The sardine run — a phenomenon in which millions of sardines form shoals as a defense mechanism against predators — is one of the most fascinating underwater spectacles to witness. Moalboal makes it rather easy to appreciate this sight: just off the shore at Panagsama Beach, millions of sardines congregate, creating long swaths or tornado-like shapes, moving in a slow rhythm that will leave most spectators speechless.

The best way to see the sardine run is from down below, by scuba diving or freediving. But it is still possible to see the sardines from snorkeling depths.

World-Class Scuba Diving

Sardine Run, Moalboal, Cebu, Philippines

Diver surrounded by sardines by Owen Ballesteros


Moalboal is home to several spectacular dive sites, including Pescador Island, just 10 minutes from Panagsama Beach. Considered one of the world’s best dive sites, Pescador Island offers fairly regular sightings of sea turtles, schools of jacks, frogfish, sea fans, and sundry soft and hard corals. Snorkeling trips are also possible for non-divers.

Other dive sites around the area include Tuble, Tongo Point, White Beach, Basdako Sanctuary, and Airplane Wreck, in which a two-seater plane was sunk to serve as an artificial reef. Sea turtles are also regularly sighted at the house reefs off Panagsama Beach.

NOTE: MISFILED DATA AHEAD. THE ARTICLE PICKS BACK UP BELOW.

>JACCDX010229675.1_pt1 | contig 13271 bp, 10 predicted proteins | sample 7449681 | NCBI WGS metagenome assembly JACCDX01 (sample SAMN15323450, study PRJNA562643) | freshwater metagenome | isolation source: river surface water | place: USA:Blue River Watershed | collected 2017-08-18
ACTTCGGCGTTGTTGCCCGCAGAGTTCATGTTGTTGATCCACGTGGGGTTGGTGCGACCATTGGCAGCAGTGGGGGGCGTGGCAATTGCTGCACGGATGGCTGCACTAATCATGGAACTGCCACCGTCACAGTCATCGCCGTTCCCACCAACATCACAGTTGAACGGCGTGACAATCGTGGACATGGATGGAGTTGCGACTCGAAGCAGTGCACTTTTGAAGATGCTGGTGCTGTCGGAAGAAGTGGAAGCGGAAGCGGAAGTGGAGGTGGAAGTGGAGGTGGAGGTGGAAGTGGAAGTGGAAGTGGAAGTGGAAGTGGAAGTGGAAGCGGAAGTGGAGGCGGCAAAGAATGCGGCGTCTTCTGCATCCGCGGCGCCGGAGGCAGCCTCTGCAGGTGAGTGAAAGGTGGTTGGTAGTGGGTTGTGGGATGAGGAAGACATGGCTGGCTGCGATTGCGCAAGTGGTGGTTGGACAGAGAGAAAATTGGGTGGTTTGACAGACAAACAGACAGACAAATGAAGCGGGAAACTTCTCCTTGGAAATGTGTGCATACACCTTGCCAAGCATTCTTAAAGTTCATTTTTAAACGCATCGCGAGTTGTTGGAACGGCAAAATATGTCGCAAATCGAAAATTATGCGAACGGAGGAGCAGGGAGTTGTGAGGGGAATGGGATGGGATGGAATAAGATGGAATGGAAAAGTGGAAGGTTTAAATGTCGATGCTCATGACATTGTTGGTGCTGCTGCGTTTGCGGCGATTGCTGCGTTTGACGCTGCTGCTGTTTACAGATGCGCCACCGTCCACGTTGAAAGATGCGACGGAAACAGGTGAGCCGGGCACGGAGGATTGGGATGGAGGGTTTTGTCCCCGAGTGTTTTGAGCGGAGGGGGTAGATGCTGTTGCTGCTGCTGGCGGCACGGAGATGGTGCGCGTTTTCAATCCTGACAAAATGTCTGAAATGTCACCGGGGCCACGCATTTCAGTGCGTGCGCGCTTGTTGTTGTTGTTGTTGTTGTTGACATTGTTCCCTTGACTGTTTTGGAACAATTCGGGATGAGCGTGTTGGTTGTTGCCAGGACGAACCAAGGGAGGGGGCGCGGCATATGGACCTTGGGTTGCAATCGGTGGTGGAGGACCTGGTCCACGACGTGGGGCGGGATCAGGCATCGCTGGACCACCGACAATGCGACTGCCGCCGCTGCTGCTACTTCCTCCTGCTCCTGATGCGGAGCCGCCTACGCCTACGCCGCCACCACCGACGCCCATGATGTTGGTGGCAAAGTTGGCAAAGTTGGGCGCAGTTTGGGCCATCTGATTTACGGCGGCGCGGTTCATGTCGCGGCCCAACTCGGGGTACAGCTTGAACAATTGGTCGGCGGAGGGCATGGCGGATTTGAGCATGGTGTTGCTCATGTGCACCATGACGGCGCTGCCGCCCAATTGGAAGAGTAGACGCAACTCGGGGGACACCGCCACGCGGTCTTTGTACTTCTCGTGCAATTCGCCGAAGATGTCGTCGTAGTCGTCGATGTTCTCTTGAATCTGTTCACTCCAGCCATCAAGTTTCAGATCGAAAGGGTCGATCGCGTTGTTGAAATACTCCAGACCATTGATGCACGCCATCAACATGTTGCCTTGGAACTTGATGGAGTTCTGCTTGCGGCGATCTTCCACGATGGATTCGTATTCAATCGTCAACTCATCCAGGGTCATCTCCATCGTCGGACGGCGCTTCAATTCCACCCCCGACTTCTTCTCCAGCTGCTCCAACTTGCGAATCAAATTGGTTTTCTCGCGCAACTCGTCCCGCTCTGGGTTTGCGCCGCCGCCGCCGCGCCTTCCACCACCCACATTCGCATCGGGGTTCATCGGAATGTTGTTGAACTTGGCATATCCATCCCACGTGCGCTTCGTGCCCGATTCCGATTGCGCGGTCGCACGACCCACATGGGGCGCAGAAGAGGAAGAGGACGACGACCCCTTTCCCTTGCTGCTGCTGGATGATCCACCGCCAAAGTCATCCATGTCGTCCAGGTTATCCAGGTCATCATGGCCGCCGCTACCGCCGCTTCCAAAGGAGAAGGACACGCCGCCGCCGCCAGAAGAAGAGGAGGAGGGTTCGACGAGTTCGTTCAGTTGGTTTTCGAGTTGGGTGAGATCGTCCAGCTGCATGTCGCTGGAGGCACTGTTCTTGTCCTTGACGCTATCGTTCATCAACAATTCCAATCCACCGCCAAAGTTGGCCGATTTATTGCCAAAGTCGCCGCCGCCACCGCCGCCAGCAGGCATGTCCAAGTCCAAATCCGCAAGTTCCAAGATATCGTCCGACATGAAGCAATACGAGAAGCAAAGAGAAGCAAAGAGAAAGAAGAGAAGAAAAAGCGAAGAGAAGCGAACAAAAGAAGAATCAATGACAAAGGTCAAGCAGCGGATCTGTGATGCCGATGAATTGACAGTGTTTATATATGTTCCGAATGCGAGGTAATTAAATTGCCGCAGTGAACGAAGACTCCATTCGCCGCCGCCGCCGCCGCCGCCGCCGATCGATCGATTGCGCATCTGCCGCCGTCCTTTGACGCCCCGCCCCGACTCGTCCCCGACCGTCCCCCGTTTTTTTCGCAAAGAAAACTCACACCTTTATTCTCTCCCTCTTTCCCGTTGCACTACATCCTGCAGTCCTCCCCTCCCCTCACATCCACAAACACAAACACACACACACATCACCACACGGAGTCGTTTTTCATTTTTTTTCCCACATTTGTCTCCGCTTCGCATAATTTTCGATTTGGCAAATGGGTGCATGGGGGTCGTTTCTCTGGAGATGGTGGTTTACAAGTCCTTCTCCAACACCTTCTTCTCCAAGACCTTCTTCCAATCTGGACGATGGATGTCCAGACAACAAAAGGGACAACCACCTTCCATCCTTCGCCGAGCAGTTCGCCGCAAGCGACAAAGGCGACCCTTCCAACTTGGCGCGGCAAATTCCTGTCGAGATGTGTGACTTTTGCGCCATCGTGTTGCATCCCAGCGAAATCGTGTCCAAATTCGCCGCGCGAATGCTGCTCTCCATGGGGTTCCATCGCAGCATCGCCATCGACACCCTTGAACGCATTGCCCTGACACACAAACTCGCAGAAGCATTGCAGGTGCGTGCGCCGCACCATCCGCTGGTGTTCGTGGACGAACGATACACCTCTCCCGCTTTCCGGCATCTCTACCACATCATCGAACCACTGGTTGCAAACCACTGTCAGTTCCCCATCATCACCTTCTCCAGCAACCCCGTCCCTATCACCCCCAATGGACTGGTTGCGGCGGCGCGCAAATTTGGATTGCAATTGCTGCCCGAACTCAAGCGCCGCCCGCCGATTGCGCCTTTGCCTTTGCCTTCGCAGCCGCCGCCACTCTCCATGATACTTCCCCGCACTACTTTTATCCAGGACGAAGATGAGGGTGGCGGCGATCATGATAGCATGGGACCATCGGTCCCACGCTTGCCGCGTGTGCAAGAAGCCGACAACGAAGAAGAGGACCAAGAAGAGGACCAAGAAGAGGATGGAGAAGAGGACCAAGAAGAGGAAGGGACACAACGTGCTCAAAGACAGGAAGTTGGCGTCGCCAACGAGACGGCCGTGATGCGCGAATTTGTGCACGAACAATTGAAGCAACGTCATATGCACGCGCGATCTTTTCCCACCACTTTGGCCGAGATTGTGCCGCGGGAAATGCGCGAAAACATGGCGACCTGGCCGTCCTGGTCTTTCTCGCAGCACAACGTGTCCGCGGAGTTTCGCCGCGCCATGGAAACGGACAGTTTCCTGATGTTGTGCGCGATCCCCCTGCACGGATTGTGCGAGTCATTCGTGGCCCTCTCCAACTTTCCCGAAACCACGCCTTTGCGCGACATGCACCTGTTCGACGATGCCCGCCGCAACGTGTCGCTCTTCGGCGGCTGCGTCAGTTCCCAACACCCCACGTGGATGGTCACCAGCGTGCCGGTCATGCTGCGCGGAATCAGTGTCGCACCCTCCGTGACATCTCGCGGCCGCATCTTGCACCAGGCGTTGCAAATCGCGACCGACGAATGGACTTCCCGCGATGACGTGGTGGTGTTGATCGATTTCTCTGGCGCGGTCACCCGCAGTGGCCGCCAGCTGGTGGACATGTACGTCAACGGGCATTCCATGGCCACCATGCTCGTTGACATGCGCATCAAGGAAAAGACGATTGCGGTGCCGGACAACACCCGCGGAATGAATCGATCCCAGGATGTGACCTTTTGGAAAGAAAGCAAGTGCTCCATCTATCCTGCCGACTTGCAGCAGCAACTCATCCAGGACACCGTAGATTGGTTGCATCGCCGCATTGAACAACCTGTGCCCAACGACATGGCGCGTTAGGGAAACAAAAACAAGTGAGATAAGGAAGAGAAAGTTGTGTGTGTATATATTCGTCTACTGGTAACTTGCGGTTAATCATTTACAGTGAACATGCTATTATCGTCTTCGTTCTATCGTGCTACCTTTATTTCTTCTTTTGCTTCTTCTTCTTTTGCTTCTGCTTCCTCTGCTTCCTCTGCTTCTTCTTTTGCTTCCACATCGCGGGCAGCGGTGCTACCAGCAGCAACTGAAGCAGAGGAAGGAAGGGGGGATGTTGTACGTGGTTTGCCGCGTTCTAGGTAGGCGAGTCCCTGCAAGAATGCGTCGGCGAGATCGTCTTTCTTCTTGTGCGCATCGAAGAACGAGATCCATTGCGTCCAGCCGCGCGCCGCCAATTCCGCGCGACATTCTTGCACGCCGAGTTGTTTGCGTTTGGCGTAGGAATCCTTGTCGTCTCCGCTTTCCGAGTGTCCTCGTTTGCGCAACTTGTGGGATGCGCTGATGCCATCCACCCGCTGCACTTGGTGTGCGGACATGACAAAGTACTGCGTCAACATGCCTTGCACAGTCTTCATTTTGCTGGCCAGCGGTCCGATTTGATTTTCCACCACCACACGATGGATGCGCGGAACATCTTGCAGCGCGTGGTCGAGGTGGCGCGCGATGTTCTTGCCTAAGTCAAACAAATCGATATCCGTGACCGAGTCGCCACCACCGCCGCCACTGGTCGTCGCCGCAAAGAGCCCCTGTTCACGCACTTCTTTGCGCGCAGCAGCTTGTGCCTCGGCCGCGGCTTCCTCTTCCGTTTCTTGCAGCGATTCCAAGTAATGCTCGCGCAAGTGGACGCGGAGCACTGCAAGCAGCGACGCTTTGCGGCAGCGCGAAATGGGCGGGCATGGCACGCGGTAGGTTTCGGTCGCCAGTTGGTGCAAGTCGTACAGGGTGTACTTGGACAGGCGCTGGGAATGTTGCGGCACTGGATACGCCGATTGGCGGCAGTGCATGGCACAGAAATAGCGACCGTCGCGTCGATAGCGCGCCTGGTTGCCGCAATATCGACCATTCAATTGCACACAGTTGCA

With world-class dive sites just a stone’s throw away, Moalboal also makes for the perfect place to take scuba diving certification courses.


Stunning Sunsets

Sunset at Panagsama Beach, Moalboal, Cebu, Philippines

Sunset at Panagsama Beach by Owen Ballesteros


Facing the west with a distant view of Negros, Moalboal’s sunsets are another stunning sight, especially after spending a long day underwater. It’s not unusual too to spot a sea turtle wading in the waters of Panagsama as the sun sinks and bathes the beach various hues of red, orange, and purple.


White Beach

White Beach Basdaku, Moalboal, Cebu, Philippines

White Beach, Moalboal, Cebu by Ian Ong


With its long stretch of white sand and clear waters, White Beach, or Basdaku, compensates well for Panagsama Beach’s lack of shoreline for those who want their dose of sun, sea, and sand. White Beach also hosts a line of resorts, making it an alternative base to Panagsama Beach.


Kawasan Falls

Kawasan Falls, Moalboal, Cebu, Philippines

Kawasan Falls by Kenneth Gaerlan


Most travelers to Moalboal opt for a sidetrip to Kawasan Falls, which is about 30 minutes away in the next town of Badian. A multi-tiered falls, Kawasan’s first and biggest tier can be reached by walking 1.5 kilometers inland, where a natural pool awaits visitors. Snacks are available from stores surrounding the falls. Getting to the second and topmost tiers will require another 15 to 20 minutes.